One other application for these high power lamps came into being in the late 1940s during the commissioning and testing of the first nuclear power plants, before they were connected to the main electricity grid.

I have a photo somewhere I will dig out which shows one of the lamps being lit outdoors during a public opening ceremony for one of the American reactors.

Corning made a 75kW lamp around 1992/93 as well, I don't know what happened to that, but remember reading the press reports at the time.

James

Offline James

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biggest bulb & flat shape?
« Reply #11 on: November 29, 2003, 04:54:00 pm »
Regarding flat panel lamps, I don't know of any that are commercially available.

In the photo below is a very simple one I made for a glass artist some years ago, who wanted to thread glowing tungsten wires around in decorative shapes between the panes of a double glazed window.

It didn't work.  The space must be a vacuum otherwise they get too hot.  In vacuum it works fine, but the glass panels were then forced in towards each other and had a tendency to shatter.  This photo was taken inside my argon glovebox where the whole thing is filled with argon, enough to stop the filament oxidising but the panel became far too hot after only a few minutes use.  Its the only one I ever made.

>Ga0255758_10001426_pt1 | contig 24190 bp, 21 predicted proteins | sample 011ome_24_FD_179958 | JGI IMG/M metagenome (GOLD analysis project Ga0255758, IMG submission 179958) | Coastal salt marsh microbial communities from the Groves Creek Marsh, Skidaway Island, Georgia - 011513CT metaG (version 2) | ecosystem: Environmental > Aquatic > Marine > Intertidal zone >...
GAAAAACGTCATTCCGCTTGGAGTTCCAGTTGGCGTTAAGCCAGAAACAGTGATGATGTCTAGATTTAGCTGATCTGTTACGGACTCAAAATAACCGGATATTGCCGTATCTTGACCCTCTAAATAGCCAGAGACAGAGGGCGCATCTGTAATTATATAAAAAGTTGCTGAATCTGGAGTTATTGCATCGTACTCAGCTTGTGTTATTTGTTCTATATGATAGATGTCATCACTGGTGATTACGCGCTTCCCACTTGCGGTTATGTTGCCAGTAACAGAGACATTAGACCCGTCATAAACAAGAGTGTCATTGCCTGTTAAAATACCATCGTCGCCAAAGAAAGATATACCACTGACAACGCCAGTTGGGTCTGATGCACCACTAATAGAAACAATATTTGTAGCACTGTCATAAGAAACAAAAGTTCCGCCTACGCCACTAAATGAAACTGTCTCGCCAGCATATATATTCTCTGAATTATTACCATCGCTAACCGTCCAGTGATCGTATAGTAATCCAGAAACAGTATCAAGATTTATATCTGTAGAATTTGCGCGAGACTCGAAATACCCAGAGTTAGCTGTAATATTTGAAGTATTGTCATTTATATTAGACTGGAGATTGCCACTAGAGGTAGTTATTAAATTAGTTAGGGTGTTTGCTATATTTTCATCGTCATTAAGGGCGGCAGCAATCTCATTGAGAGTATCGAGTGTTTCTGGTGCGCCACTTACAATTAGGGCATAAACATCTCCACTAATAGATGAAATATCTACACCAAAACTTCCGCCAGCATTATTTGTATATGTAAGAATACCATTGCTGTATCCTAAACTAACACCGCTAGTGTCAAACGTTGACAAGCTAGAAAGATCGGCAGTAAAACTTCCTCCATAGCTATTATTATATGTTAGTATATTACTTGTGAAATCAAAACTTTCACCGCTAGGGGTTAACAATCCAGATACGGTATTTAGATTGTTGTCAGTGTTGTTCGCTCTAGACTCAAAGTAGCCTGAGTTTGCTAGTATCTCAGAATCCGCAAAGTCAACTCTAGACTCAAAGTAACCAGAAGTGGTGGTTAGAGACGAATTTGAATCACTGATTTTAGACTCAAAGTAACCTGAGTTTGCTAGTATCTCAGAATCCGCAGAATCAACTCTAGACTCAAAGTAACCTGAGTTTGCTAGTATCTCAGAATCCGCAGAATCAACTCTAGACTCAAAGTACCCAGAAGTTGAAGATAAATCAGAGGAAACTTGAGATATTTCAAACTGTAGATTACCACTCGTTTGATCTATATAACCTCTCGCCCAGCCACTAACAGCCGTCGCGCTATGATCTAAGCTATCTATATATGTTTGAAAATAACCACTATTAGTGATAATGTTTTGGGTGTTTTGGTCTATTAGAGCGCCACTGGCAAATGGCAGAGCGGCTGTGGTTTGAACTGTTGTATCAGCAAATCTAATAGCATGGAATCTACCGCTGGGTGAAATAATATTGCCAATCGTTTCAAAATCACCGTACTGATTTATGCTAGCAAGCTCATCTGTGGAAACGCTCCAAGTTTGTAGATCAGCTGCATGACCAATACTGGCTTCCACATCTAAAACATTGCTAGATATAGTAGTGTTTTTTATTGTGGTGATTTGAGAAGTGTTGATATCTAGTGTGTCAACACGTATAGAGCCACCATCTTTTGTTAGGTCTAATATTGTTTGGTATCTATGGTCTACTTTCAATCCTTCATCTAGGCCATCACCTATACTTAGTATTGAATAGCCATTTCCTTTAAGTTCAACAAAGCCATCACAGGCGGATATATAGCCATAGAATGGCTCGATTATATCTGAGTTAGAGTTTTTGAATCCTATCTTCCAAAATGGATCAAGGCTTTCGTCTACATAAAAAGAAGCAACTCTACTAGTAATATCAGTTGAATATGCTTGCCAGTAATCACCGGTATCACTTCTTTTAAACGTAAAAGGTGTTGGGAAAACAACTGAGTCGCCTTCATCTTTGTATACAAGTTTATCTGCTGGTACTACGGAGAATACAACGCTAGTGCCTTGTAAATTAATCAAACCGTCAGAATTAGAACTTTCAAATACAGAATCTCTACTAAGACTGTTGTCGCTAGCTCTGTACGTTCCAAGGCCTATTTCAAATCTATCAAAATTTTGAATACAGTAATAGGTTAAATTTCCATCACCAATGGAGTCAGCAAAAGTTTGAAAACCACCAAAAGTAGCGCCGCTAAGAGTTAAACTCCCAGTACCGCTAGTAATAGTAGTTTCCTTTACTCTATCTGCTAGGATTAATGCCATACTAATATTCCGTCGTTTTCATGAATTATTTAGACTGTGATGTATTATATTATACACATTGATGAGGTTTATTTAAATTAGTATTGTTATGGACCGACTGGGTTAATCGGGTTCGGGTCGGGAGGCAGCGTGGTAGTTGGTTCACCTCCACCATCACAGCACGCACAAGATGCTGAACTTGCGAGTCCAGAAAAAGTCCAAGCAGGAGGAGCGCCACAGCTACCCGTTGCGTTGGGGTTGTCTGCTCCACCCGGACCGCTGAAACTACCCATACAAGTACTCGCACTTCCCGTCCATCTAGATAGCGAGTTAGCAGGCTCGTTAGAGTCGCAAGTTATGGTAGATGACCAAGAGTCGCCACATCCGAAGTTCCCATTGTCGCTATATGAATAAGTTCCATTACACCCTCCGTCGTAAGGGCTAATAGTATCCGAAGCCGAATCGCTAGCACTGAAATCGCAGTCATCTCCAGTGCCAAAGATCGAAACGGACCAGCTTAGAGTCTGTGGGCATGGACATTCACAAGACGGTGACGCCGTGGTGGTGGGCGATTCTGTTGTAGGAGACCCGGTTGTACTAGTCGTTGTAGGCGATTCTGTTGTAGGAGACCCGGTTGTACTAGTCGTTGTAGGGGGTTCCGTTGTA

James


Offline Max

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biggest bulb & flat shape?
« Reply #12 on: December 01, 2003, 05:24:00 am »
Hi,

As far as incandescent lamps are conserned, it is true that the largest size is about 75 kW, but higer wattages were reached in arc lamps.
Vortek in Vancouver, Canada, produces water vortex stabilized 300kW argon lamps, and I have heard of carbon arc searchlights of about 5MW made during the second world war.

Max

Offline Tim

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biggest bulb & flat shape?
« Reply #13 on: December 08, 2003, 10:08:00 pm »
quote:
Originally posted by Stan:
I have other pictures, made in Fort Myers Edison?s Winter Estate from my son.


Stan has asked me to upload this picture, mentioned above.  It looks like the picture was taken many years ago of the same bulbs I  recently photographed:

 

On an interesting note, here's a picture of a postcard I saw on eBay not too long ago of the same bulbs.  The time period looks similar to that of Stan's picture:

 


------------------
Tim
Kilokat's Antique Light Bulb Site
Mountain Dew Collectibles, Volume I

[This message has been edited by tim (edited December 08, 2003).]

Offline Carl Wright

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biggest bulb & flat shape?
« Reply #14 on: December 09, 2003, 01:05:00 am »
Here is a picture of an Edison light bulb. It is located in the Edison Depot in Port Huron, Michigan. This is the same station that Young Tom Edison left from and traveled to Detroit selling candy and newspapers as as young boy.

Carl